I hope this helps you! If you have any questions, please let me know. If my answer has helped you, please rate me highly! I would appreciate it!


Thanks again! Have a great weekend (almost)!




Customer: replied 3 years ago.

If the owner and president is withholding the information, doesn't he have the responsibility to report the taxes?


Please help me to understand the situation from the IRS side of things. He is the owner and I am a volunteer treasurer (he never paid me for my work!) He has the records and is not giving access.


Is it possible to find out if he has already filed? Or is it possible to serve him notice of the need to file, thereby releasing me or his wife of any obligation?


Both his wife and I live in different countries and it is very difficult to get any information, especially when he has closed all the accounts.


Again, thank you for helping me to understand a difficult situation.


I understand your situation. The key will be whether or not the IRS considers you a "responsible party" or just a nominee.

The IRS defines the “responsible party” as the person who controls, manages, or directs the entity and the disposition of its funds and assets. There may be more than one responsible party.

Further, the “responsible party” is defined as follows:


For entities with shares or interests traded on a public exchange, or which are registered with the Securities and Exchange Commission, “responsible party” is (a) the principal officer, if the business is a corporation, (b) a general partner, if a partnership, (c) the owner of an entity that is disregarded as separate from its owner (disregarded entities owned by a corporation enter the corporation’s name and EIN), or (d) a grantor, owner, or trustor if a trust.

For all other entities, “responsible party” is the person who has a level of control over, or entitlement to, the funds or assets in the entity that, as a practical matter, enables the individual, directly or indirectly, to control, manage or direct the entity and the disposition of its funds and assets. The ability to fund the entity or the entitlement to the property of the entity alone, however, without any corresponding authority to control, manage, or direct the entity (such as in the case of a minor child beneficiary), does not cause the individual to be a responsible party.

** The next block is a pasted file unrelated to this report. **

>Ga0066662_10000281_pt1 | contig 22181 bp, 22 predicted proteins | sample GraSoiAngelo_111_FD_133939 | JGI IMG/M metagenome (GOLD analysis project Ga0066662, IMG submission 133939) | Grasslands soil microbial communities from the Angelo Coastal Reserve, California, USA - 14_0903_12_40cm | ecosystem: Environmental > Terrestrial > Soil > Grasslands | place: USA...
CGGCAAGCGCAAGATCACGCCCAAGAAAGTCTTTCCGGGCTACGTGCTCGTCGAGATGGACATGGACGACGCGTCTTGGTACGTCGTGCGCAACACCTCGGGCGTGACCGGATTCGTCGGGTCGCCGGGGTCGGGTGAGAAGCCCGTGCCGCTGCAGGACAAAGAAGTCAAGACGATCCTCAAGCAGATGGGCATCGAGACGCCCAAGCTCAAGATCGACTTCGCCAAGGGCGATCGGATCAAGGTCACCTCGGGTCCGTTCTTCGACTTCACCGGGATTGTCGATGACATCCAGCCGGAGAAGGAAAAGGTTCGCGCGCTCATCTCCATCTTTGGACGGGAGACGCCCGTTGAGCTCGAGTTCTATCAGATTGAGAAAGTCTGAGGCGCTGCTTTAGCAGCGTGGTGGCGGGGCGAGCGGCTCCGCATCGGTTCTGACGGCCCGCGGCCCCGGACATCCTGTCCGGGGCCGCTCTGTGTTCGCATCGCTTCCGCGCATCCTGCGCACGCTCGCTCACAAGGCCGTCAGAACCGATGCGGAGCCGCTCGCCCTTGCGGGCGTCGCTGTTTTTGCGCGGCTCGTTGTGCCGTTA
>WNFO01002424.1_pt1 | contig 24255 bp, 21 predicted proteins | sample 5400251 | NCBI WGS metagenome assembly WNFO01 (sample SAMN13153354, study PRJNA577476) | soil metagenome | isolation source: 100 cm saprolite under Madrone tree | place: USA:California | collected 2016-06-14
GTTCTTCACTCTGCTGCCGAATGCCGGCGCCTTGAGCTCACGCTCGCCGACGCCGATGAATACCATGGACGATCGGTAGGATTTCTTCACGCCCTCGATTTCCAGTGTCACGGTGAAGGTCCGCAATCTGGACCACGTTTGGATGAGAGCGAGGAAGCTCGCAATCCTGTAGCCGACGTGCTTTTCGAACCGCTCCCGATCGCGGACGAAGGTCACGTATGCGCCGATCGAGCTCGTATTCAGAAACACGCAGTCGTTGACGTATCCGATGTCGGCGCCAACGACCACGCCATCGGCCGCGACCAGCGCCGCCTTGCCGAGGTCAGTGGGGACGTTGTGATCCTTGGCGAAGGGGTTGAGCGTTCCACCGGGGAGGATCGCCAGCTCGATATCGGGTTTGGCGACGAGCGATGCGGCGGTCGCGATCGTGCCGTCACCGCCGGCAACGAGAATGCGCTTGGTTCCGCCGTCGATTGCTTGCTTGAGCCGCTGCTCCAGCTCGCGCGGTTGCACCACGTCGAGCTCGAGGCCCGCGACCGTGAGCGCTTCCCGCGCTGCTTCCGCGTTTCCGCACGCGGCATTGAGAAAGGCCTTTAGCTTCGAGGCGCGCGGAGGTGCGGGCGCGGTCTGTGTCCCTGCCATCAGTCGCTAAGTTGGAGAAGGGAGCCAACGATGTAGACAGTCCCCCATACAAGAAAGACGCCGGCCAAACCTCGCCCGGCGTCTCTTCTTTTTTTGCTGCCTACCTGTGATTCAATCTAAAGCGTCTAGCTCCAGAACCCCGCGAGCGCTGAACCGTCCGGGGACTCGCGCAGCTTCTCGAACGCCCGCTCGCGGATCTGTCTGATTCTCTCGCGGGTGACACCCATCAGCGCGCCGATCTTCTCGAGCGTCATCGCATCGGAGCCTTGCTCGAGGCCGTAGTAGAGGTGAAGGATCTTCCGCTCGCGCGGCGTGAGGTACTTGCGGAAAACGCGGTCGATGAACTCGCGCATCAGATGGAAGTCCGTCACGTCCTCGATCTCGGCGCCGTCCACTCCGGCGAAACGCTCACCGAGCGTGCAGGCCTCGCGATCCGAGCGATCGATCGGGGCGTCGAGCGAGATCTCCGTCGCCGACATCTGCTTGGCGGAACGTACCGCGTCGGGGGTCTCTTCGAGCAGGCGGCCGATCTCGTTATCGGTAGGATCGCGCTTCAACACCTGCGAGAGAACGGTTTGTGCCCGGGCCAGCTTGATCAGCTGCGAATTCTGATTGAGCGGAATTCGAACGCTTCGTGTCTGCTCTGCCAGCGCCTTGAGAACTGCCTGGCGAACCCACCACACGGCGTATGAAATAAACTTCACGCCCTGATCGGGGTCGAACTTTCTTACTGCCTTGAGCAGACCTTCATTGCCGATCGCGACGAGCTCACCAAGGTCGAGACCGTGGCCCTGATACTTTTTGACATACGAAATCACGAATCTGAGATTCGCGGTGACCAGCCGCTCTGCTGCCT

A “nominee” is someone who is given limited authority to act on behalf of an entity, usually for a limited period of time, and usually during the formation of the entity. The “principal officer, general partner,” etc., as defined by the IRS, is the true “responsible party” for the entity, instead of a nominee. The “responsible party” is the individual or entity that controls, manages, or directs the entity and the disposition of the entity’s funds and assets, unlike a nominee, who is given little or no authority over the entity’s assets.


If you were a volunteer, and had little control over the entity, I believe you could be considered a nominee, and not a responsible party. Likewise, as the wife was given authority for a limited period of time while the company's president was in rehab.


So, while initially the IRS might look to you and the wife for the reporting, I believe you could be released from any issues by proving the facts as you have laid them out here. This would show that you were not the responsible party.


As an officer of the corporation, you can call the IRS and find out if the corporation has filed its tax return. You would need the Federal Employer ID number (FEIN), but as treasurer, I am sure you have this. The number for general customer service is 1-800-829-1040.


I hope this answers your questions! If you have any more, please feel free to ask!


Thanks again!